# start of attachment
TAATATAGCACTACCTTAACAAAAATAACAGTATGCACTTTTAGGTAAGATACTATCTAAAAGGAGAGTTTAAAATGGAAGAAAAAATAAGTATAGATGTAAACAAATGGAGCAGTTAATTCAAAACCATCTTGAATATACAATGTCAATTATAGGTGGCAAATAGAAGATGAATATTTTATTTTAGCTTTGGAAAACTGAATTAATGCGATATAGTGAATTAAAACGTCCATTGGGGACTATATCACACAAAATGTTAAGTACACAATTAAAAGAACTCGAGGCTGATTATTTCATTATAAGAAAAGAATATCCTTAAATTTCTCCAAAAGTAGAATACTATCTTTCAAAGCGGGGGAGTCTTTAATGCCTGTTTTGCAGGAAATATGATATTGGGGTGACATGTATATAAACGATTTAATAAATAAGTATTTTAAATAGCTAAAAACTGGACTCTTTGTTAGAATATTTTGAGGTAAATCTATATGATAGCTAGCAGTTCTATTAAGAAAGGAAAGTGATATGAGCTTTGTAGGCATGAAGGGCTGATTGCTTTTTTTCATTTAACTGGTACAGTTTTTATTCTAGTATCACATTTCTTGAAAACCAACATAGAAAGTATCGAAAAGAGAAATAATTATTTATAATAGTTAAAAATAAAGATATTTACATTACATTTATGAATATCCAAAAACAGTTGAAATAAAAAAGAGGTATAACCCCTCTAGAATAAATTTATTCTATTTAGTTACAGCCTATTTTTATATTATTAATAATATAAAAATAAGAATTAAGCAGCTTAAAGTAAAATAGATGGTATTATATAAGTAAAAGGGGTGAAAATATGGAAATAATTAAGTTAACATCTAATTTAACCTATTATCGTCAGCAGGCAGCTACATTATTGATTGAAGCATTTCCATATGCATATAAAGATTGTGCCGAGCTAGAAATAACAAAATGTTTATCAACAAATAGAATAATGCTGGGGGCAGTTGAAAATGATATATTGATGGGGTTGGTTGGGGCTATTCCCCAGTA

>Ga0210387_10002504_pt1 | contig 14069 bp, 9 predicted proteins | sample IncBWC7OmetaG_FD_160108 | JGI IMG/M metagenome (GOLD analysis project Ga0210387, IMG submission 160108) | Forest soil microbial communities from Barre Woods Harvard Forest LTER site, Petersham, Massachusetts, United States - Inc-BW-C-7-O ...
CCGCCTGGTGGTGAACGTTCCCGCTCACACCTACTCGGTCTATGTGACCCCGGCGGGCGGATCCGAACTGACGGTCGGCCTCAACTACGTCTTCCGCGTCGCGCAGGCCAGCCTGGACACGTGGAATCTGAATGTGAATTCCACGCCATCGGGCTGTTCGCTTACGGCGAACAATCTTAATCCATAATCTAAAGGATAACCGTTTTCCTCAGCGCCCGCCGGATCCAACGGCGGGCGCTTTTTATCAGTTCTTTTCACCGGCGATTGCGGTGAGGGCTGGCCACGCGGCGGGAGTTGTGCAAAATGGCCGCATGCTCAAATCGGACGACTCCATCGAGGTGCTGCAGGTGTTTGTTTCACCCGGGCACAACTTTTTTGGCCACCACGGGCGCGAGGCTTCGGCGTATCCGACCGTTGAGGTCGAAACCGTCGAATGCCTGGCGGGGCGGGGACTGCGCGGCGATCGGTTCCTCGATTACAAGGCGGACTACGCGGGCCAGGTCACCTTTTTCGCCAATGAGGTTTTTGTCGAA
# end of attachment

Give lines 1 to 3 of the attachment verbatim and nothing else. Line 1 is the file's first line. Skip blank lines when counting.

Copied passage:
TAATATAGCACTACCTTAACAAAAATAACAGTATGCACTTTTAGGTAAGATACTATCTAAAAGGAGAGTTTAAAATGGAAGAAAAAATAAGTATAGATGTAAACAAATGGAGCAGTTAATTCAAAACCATCTTGAATATACAATGTCAATTATAGGTGGCAAATAGAAGATGAATATTTTATTTTAGCTTTGGAAAACTGAATTAATGCGATATAGTGAATTAAAACGTCCATTGGGGACTATATCACACAAAATGTTAAGTACACAATTAAAAGAACTCGAGGCTGATTATTTCATTATAAGAAAAGAATATCCTTAAATTTCTCCAAAAGTAGAATACTATCTTTCAAAGCGGGGGAGTCTTTAATGCCTGTTTTGCAGGAAATATGATATTGGGGTGACATGTATATAAACGATTTAATAAATAAGTATTTTAAATAGCTAAAAACTGGACTCTTTGTTAGAATATTTTGAGGTAAATCTATATGATAGCTAGCAGTTCTATTAAGAAAGGAAAGTGATATGAGCTTTGTAGGCATGAAGGGCTGATTGCTTTTTTTCATTTAACTGGTACAGTTTTTATTCTAGTATCACATTTCTTGAAAACCAACATAGAAAGTATCGAAAAGAGAAATAATTATTTATAATAGTTAAAAATAAAGATATTTACATTACATTTATGAATATCCAAAAACAGTTGAAATAAAAAAGAGGTATAACCCCTCTAGAATAAATTTATTCTATTTAGTTACAGCCTATTTTTATATTATTAATAATATAAAAATAAGAATTAAGCAGCTTAAAGTAAAATAGATGGTATTATATAAGTAAAAGGGGTGAAAATATGGAAATAATTAAGTTAACATCTAATTTAACCTATTATCGTCAGCAGGCAGCTACATTATTGATTGAAGCATTTCCATATGCATATAAAGATTGTGCCGAGCTAGAAATAACAAAATGTTTATCAACAAATAGAATAATGCTGGGGGCAGTTGAAAATGATATATTGATGGGGTTGGTTGGGGCTATTCCCCAGTA

>Ga0210387_10002504_pt1 | contig 14069 bp, 9 predicted proteins | sample IncBWC7OmetaG_FD_160108 | JGI IMG/M metagenome (GOLD analysis project Ga0210387, IMG submission 160108) | Forest soil microbial communities from Barre Woods Harvard Forest LTER site, Petersham, Massachusetts, United States - Inc-BW-C-7-O ...
CCGCCTGGTGGTGAACGTTCCCGCTCACACCTACTCGGTCTATGTGACCCCGGCGGGCGGATCCGAACTGACGGTCGGCCTCAACTACGTCTTCCGCGTCGCGCAGGCCAGCCTGGACACGTGGAATCTGAATGTGAATTCCACGCCATCGGGCTGTTCGCTTACGGCGAACAATCTTAATCCATAATCTAAAGGATAACCGTTTTCCTCAGCGCCCGCCGGATCCAACGGCGGGCGCTTTTTATCAGTTCTTTTCACCGGCGATTGCGGTGAGGGCTGGCCACGCGGCGGGAGTTGTGCAAAATGGCCGCATGCTCAAATCGGACGACTCCATCGAGGTGCTGCAGGTGTTTGTTTCACCCGGGCACAACTTTTTTGGCCACCACGGGCGCGAGGCTTCGGCGTATCCGACCGTTGAGGTCGAAACCGTCGAATGCCTGGCGGGGCGGGGACTGCGCGGCGATCGGTTCCTCGATTACAAGGCGGACTACGCGGGCCAGGTCACCTTTTTCGCCAATGAGGTTTTTGTCGAA